Like another tall, skinny writer who came from a town just up the road a ways, Keillor has become an unmistakable presence on the American scene. At age thirty-five, Sinclair Lewis was eight years younger than Keillor when he burst on the literary scene in with Main Street, a novel that, more than any other literary work of its time, redefined the way in which Americans thought about their small towns. Main Street launched a series of novels that were intended to provide a panoramic view of American society.
A great task lies before us, but first we sleep Small sorrows speak; great sorrows are silent. My current small sorrow is a daily flood of junk e-mail — cheap insurance, health nostrums, hernia repair, free loans, travel discounts, an app to find out if your spouse is unfaithful — a stream of crap generated in Orlando.
Meanwhile the great sorrow, the troubled state of our democracy, hangs in the air, the beloved country riven by dishonesty and invincible ignorance.
Truckloads of stuff have gone out the door and there is yet more. My particular problem is the compulsive purchase of books. Shelves of heavy tomes, classics of Western civilization, dozens of dictionaries, atlases, the complete works of great authors, two bookcases of biographies, enough books to occupy all my waking hours until I am four hundred and one years old.
I bought them myself, bag by bag, out of the lust for breadth of knowledge and now I am loading them into boxes and hauling them to the car. I do not take the complete essays of Michel de Montaigne to bed with me; I would rather have her. I think it was Montaigne who said that the best sign of wisdom is cheerfulness.
And so I surrounded myself with books. She has spent a busy month clearing out the house and playing viola in the pit at the opera. I was away from home most of last week and she was plagued by insomnia, and now she is falling asleep.
A month ago I was an intellectual striving to make intelligent comment on the new world of and now I am an elderly peasant whose physical presence helps his beloved to sleep. Some would see this as a loss of status; I do not. I lie in the marital bed, her hand relaxes, which makes me happy, and I turn out the light.
My face is against his mane, my arms around his neck.
Off we trot to the meadow to rake up hay, the harness jingling, Uncle Jim clucking to the horses, the sweetness of new-mown grass in my nostrils, and that is all there is, there is no more.
What happened Sunday, in case you missed it Church was practically full last Sunday, with a few slight gaps for skinny fashion models but otherwise S.
I was the third child in a family of six and the thought that my five siblings and two parents would lose their lives on my account weighed heavily and so in the morning, as a life-saving measure, I asked to be baptized, and Brother John Rogers led me into Lake Minnetonka, I in white trousers and white shirt, he in a blue serge suit, shirt and tie, and immersed me in the name of the Holy Spirit.
I have been careful crossing railroad tracks ever since. For one thing, I go because I read stories in the newspapers about declining church attendance and I hate to be part of a trend.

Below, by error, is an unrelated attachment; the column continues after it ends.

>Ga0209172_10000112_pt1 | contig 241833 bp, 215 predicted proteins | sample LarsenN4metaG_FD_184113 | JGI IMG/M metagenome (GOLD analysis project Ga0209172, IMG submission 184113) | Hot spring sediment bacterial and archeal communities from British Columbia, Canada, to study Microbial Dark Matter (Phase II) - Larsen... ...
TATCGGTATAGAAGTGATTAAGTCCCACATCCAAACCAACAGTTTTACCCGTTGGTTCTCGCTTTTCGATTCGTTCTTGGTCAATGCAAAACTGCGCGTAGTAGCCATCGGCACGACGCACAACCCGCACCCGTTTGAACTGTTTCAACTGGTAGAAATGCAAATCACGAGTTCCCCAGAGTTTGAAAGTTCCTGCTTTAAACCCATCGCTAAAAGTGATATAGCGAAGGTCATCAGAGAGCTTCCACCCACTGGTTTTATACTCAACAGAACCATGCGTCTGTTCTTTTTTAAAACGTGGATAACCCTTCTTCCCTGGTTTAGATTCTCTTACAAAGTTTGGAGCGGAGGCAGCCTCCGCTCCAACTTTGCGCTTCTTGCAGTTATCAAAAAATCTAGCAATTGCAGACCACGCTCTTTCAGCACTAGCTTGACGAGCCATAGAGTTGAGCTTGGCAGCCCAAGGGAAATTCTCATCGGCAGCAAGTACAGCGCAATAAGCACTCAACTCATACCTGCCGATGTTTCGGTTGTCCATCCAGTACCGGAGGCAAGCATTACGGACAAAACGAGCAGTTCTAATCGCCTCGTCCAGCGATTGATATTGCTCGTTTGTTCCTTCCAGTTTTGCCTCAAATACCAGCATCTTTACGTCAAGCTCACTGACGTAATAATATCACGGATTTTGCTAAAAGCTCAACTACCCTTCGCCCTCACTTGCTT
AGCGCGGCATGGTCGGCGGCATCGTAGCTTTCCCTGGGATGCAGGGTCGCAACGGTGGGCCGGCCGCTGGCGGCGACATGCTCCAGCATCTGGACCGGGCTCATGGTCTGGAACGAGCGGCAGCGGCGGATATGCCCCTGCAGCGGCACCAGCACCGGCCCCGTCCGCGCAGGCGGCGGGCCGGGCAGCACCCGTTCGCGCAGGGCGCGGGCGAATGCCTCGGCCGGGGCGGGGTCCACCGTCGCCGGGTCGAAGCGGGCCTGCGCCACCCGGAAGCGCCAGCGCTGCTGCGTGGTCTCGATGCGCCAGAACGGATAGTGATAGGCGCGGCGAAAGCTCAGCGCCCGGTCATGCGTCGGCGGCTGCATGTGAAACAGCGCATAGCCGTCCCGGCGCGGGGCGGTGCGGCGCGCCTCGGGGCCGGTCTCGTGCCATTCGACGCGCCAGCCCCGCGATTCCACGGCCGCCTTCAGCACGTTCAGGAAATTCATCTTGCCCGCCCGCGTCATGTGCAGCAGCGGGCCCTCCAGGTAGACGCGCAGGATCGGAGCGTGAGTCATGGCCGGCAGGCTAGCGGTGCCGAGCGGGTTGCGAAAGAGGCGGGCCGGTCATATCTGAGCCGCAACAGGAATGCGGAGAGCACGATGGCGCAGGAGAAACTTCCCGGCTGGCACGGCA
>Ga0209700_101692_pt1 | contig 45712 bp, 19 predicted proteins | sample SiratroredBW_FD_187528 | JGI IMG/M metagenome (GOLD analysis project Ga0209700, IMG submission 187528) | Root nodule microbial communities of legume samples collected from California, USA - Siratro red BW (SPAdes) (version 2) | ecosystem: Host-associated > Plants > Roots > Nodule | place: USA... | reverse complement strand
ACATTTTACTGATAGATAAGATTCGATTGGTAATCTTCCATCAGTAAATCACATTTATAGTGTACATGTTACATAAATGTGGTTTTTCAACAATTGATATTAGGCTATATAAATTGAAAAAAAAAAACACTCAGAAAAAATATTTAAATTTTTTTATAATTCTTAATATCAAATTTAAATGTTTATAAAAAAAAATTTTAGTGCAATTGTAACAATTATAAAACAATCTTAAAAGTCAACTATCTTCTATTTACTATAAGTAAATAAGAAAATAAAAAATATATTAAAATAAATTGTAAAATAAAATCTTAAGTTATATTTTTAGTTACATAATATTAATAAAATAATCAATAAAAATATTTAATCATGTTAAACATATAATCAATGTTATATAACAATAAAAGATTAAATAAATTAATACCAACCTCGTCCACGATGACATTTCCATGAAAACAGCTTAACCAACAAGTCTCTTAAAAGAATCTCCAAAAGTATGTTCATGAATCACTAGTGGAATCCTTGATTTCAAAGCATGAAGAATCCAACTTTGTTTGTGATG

My mind drifts during the homily — the acoustics amid Romanesque splendor are truly lousy — and my thoughts turn to my beautiful wife and our daughter and various friends and relatives, Lytton and Libby, Bill Hicks the fiddler, Peter Ostroushko, Fiona the Chinese exchange student, and I pray for them.
I pray for solace and sustenance in their times of trial and I ask God to surprise them with the gift of unreasonable joy. I pray for people caring for parents suffering from dementia and people caring for children who are neurologically complicated.
I pray for the whales, the migrating birds, the endangered elephants. Then a blessing and a closing triumphant hymn as the clergy and deacons process down the aisle and then I go home. Last week is erased, bring on Monday. The babies will grow up to be impatient with orthodoxy and eager to be other than whatever their parents are, but it was holy water they were splashed with, not Perrier, and who knows but what they might wander back into church one day and appreciate the self-effacement it provides.
Man does not live by frozen pizza alone. Sunday does not need to be like Saturday or Monday. Turn down the volume, dim the bright flashing lights of ambition, look into your heart, think about the others, one by one.Garrison Keillor Garrison Keillor/Prairie Home Productions.
"How to Write a Letter" from We Are Still Married by Garrison Keillor. "How to Write a Letter" from We Are Still Married by Garrison Keillor.
Link to Garrison Keillor's approachable and insightful essay on how to write a letter - and how to start writing in general. Garrison Keillor began his literary career in as a radio comedian appearing on Minnesota Public Radio.
From to , he hosted a live weekly radio show based in St. Paul, Minnesota. “Writing is that oddest of anomalies: an intimate letter to a stranger.” —Pico Iyer “The less conscious one is of being ‘a writer,’ the better the writing.” —Pico Iyer “Writing is like getting married.
How to write a formal letter. How to write a formal letter: 1. Your address goes in the top right corner. 2. Under your address you write the date.
Write the date like this: January 10, 3. The name and address to the person you are writing to. If you don’t have a name, you should try to address the letter to some form of title. Eg. “How to Write a Letter” is an essay that gives tips on how to write a personal letter.
Garrison Keillor also comments on why it is important to keep the art of letter writing alive. Garrison Keillor also comments on why it is important to keep the art of letter writing alive.